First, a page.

Well, LXQT is still in early development but in a couple(?) years it will supersede XFCE and LXDE as the most lightweight DEs. That said, I have a surprisingly balanced opinion on current Ubuntu, dispite my negative view on Ubuntu in general.
We have to keep up with time
Nowadays, I don’t understand many distribution developers (especially when they are making a derivative of an already existing base distro) when they are saying “Oh, look at that, we took the original distro and made it even slimmer! The installation image takes less than 1GB!” or when I read a bit of the LFS book saying e.g. “[…]They’re just sitting there taking up (precious) disk space. It’s not hard to get an LFS system installed under 100 MB.[…]”, because what is precious about disk space nowadays? It is the cheapest thing you can infinitely expand on your computer. A week ago I bought a SanDisk 120GB SSD for around ~$25. 2 years ago, I bought used HDDs, totaling in 20TB hard drive space for less than $50. I have a dedicated 128GB SSD for my Linux installations and it barely takes 1/4 of the SSD space, which means, that the rest is basically wasted at the moment.
(All this of course applies to desktop computers. When I have a Raspberry Pi that temporarily runs an old 8GB microSD, then of course disk/card space matters, I totally agree on this specific type of case.)
Additionally, certain distributions have certain targets. A dumb example for demonstration purposes: I won’t recommend opnSense to someone who wants to do office work on their PC. I also won’t recommend Puppy Linux or Damn Small Linux to someone with a high-end powerhouse. Therefore, I wouldn’t recommend Ubuntu to Linux power users like myself, either. Each distro has their own target audience. I can’t blame DSL for not having enough hardware support and all the programs I usually use on my Debian system. I also can’t blame Ubuntu for being bigger and hipster, because it is meant to be that way.
Therefore, I don’t mind a newer and in their view “better” Ubuntu taking up about 2GB of initial space, which is double the amount that competition usually offers. Even if it was 5 to 7 GB for something that usually takes about 1GB, I wouldn’t even mind, as long as the distribution is good.
Ubuntu is the Apple of Linux
Open source here, open source there, open source everywhere. It’s all the same, right? Not at all. I won’t go into detail regarding the different ways of how open source is handled through Licenses, because that would be too much. Let’s just say, that there is a lot of flexibility in the word open source once you choose the right License(s). What I want to point out though, is the following opinion: a product can never be a 100% open source when run by a company, because a company in our currently capitalistic world is physically and due to pure logic unable to have only (or mainly) typical open source goals in mind. It just doesn’t work that way.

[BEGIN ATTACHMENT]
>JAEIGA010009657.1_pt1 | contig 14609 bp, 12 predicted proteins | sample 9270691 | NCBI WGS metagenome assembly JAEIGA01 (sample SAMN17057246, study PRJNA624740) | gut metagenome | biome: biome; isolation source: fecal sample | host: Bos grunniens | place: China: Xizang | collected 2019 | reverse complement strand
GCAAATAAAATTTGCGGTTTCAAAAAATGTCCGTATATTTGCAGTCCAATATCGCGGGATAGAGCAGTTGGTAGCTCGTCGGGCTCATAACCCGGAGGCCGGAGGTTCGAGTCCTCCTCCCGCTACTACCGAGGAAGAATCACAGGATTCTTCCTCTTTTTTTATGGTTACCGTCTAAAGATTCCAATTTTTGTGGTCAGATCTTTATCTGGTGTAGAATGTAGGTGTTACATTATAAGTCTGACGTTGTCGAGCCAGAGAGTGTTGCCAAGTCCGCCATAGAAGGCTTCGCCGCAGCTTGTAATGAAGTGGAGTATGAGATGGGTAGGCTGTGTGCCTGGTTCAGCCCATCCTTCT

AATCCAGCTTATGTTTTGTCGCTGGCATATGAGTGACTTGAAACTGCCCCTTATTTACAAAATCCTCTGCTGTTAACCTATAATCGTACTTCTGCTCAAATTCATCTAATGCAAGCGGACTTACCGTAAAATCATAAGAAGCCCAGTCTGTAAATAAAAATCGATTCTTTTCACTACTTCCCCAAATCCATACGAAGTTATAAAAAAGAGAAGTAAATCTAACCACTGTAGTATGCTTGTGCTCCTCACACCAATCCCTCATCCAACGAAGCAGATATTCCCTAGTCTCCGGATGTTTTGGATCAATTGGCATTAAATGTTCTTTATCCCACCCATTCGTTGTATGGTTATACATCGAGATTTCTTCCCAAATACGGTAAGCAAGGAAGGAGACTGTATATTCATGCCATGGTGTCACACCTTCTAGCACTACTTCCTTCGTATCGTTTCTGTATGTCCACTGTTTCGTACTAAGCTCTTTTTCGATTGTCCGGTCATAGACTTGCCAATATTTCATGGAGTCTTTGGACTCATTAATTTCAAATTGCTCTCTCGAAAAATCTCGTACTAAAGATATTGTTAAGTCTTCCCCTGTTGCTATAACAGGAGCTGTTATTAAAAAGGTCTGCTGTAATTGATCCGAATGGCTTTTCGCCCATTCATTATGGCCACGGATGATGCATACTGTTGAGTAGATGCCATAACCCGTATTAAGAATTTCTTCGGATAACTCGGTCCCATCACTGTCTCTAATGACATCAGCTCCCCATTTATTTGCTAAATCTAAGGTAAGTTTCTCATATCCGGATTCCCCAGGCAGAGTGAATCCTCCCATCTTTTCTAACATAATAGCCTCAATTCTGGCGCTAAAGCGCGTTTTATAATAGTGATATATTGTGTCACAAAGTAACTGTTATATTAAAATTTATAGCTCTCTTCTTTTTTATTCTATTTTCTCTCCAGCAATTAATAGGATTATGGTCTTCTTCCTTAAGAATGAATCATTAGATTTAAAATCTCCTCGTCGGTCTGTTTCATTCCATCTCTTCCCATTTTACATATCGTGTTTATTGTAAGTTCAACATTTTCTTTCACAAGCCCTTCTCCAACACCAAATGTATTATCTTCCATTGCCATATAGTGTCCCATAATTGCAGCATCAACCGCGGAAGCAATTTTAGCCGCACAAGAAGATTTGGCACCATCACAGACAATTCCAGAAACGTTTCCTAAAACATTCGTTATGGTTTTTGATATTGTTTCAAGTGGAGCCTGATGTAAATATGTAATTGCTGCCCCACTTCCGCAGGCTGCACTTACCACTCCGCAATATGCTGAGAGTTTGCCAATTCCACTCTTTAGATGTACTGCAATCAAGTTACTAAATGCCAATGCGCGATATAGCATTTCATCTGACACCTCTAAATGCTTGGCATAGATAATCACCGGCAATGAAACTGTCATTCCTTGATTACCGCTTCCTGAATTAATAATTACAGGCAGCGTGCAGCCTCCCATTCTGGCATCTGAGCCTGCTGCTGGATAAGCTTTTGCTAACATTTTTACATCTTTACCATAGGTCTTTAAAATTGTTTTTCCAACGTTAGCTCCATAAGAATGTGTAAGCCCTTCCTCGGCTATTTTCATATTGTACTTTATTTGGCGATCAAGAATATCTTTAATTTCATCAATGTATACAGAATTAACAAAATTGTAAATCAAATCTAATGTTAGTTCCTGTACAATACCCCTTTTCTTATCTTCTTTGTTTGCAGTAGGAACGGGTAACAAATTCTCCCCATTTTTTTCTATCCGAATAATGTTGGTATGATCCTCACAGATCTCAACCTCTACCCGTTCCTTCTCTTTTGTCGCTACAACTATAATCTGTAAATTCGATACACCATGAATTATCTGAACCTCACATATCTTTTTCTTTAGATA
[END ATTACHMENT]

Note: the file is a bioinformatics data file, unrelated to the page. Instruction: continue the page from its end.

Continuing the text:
So that already says a lot about how Canonical makes decisions regarding Ubuntu. To keep it short, I assume that this is obvious.
That said, Ubuntu obviously tries to push some “limits” and be hipster with some “unique” stuff they provide. I want to show my disagreement by putting those words into quotation marks. To name a few things, that should make it obvious:
Wayland, Unity, by principle based on cutting edge content, PPA. These are only the properties I could pull out of my head right now.
In my view Unity was one of the biggest failures, because it truly created a big Apple experience. When I tried it out, I couldn’t even change the position of the close|minimize|maximize buttons, because they were hard coded to be on the Mac side of the world.
Now combine my point about companies hosting open source projects and the hipsterness of Ubuntu and you can conclude how Ubuntu is supposed to work, what its view and vision more or less is and who it wants to appeal to.
Ubuntu is not the “worst” or something like that but definitely has many issues. Is that by itself bad? No, still not, everything has issues. The thing about Ubuntu though: it is considered one of the top distributions. At some point in history it definitely was. Now not anymore. The hype is especially gone in between people who have a lot to do with Linux from day to day and people that work with such systems, anyway. Yet, Linux magazines etc. talk about this distro all the time. Ubuntu has set its milestone and lives through the present by emphasizing the ghost of what it once was and trying to keep it in the minds of people. E.g. by doing all the hipster stuff. (Similarly to Windows, since it is garbage right now but of course everyone uses it, because it made a huge point more than a decade ago with XP and when it came out in the 90s).
Basically, if you are a hipster Windows kiddo, trying to do your thing then probably Ubuntu is one of the best alternatives you can get if you don’t have the money for an extremely overpriced Personal Computer a.k.a. Apple product.